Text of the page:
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Citizen with a Movie Camera: The Ramon Williams Collection

Written by SSHMP on 08.10.2023

While most of the South Side Home Movie Project’s collections offer uniquely intimate footage of mid-20th century everyday life on Chicago’s South Side, rarely does the home movie maker’s gaze leave the subject of the family to depict the world around them. Donated to SSHMP in 2020, the Ramon Williams Collection is a significant exception. This collection of 161 film reels, our single largest donation to date, represents a never-before-seen visual record of Bronzeville authored by one of its few citizens with a movie camera.

With support from the Gaylord and Dorothy Donnelley Foundation and the Women’s Board of the University of Chicago, the preservation, digitization and cataloging of this historic home movie collection is underway at the South Side Home Movie Project. The first fully accessible reels are available to view on the Ramon Williams Collection site within our Digital Archive.

Ramon Williams: Bronzeville Citizen That Made Movies of Picnic

Ramon Williams, a Black IBEW electrician and film hobbyist, was an early adopter of amateur filmmaking and invested in documenting the Bronzeville community in which he lived, a historic district with a rich legacy of early 20th-century Black history and culture.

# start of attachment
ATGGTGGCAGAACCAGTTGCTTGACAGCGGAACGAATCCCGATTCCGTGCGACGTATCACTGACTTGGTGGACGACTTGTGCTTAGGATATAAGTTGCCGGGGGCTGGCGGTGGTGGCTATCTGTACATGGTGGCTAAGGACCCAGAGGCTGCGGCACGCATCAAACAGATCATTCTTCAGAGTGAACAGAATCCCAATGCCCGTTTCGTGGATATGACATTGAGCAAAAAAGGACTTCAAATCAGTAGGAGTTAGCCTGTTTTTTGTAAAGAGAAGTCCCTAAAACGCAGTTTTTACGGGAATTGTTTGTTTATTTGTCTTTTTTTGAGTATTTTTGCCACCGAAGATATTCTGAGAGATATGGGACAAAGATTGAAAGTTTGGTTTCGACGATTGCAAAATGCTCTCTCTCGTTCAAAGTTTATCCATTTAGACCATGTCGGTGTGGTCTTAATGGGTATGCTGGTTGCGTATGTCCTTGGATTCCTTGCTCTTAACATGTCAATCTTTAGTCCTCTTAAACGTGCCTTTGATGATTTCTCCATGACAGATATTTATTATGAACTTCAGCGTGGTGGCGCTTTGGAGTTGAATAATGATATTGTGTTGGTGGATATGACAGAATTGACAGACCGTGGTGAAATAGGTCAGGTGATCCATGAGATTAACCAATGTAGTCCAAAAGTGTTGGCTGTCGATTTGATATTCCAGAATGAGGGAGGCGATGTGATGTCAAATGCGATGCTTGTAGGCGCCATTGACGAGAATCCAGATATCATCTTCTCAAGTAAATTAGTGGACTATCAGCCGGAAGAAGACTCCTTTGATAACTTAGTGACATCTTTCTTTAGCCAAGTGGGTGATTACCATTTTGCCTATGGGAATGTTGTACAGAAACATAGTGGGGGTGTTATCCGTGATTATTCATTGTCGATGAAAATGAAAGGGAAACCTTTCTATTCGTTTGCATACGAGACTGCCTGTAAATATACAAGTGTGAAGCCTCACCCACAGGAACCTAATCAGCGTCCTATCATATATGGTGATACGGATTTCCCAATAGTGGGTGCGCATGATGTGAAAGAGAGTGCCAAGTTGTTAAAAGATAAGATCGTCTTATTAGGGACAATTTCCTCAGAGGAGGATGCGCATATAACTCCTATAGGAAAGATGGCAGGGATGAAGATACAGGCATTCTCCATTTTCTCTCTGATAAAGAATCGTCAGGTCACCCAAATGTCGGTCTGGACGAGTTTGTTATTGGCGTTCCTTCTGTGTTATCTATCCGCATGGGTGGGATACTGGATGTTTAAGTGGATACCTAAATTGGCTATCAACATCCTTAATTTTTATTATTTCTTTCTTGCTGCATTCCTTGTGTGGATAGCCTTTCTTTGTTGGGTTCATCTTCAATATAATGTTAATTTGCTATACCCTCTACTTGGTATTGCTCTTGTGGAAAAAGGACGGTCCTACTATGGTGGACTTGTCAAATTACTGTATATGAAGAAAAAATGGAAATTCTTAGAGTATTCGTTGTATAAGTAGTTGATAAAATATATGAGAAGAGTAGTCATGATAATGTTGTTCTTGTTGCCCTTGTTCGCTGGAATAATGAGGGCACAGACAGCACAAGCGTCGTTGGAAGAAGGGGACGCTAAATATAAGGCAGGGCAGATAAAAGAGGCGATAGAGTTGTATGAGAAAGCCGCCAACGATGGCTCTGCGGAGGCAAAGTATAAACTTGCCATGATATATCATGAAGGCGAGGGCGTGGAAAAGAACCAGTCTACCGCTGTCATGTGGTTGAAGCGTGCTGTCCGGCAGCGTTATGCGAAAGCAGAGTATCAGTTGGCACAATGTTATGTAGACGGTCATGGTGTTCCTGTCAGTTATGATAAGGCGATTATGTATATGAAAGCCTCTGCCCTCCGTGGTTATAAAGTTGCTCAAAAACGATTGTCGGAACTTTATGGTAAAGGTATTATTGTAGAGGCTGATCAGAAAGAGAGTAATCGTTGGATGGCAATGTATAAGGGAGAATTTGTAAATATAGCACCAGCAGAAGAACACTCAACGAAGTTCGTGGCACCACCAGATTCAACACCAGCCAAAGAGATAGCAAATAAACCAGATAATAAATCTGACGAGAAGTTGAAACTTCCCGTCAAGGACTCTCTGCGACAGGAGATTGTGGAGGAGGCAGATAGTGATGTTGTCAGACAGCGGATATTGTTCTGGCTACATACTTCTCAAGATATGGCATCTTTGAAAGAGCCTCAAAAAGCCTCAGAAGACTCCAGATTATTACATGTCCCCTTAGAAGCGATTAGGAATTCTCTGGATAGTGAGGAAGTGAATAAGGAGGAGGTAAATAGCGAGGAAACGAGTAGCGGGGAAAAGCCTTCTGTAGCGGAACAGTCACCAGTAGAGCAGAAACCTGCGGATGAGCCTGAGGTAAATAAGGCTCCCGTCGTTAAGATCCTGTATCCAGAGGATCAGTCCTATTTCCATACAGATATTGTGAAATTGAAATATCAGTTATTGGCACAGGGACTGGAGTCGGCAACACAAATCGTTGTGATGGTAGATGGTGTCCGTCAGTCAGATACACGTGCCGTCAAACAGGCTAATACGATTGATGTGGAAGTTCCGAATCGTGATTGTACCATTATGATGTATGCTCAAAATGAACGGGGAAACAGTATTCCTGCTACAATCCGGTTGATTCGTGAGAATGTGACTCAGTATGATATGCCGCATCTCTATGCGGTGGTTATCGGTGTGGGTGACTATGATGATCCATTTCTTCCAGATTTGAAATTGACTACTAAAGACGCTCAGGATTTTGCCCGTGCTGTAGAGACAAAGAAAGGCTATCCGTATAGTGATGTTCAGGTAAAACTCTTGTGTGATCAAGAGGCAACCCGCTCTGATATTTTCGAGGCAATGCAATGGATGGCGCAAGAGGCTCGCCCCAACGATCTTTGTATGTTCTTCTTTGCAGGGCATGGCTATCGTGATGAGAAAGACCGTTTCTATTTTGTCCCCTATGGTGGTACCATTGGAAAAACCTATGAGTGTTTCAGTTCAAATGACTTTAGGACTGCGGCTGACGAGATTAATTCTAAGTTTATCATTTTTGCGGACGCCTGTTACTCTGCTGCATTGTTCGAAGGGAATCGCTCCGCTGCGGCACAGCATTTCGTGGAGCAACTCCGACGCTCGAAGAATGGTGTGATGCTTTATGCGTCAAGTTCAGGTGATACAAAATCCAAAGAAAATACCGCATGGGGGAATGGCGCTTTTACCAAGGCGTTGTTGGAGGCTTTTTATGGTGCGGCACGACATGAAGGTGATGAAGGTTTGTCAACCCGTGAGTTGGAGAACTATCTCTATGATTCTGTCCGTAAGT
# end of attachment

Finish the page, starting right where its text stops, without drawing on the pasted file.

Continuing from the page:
From the box labels in the collection and articles in African American newspaper The Chicago Defender, we know he filmed major Bronzeville social and civic events between the 1940s and 1960s. In September 1941, the Defender honored Ramon for filming the Bud Billiken parade earlier that summer by printing a short article, “He Made Movies of Picnic”, which includes a bio and a portrait of him.

In January 1942, the Defender printed “Century Cinema Releases 1941 Camera Cavalcade,” an advertisement to screen: the Bud Billiken’s Americanism Day Parade: the Royalites Fashion Show, the dedication of the South Side Community Art Center by Mrs. Eleanor Roosevelt, the 4th Annual Midwest Horse Show, and the Artists and Models’ Ball. Ramon advertised his services as the “Century Cinema News Reel-ette,” a name that signaled his intent to create newsreel-like films to be screened in his community so that his neighbors could rejoice in seeing positive, beautiful images of their youth, artists, political and cultural leaders.

Discovering a Treasure Trove of Moving History

The very first box of film we opened gave us an idea of Ramon Williams’s technical and artistic mastery as a filmmaker and the uniqueness of his footage of Bronzeville’s social and cultural life in the mid-20th century. The box had his Century Cinema business card glued to it and was simply labeled “8-9-48.” After careful inspection and digitization, we uncovered rare footage of the 1948 Bud Billiken Parade, the largest African American parade in the US, held since 1929. Ramon had filmed from th­­­e middle of the street, a prominent position from which to capture the procession of floats that carried local and national Black pageant contestants, advertisements for local Black businesses, cars decorated with the emblems of the churches and fraternal orders in the community, and performances by Black South Side youth. Over three and half minutes, the majesty of this parade unfolds on beautiful Kodachrome film, which has not lost any of its rich color since it was shot. The presence of his camera allows us to relive these past scenes from Bronzeville’s largest cultural celebration (a tradition that continues to this day) but also invites us to engage with the historical significance of that moment and be grateful it was documented by an intrepid filmmaker.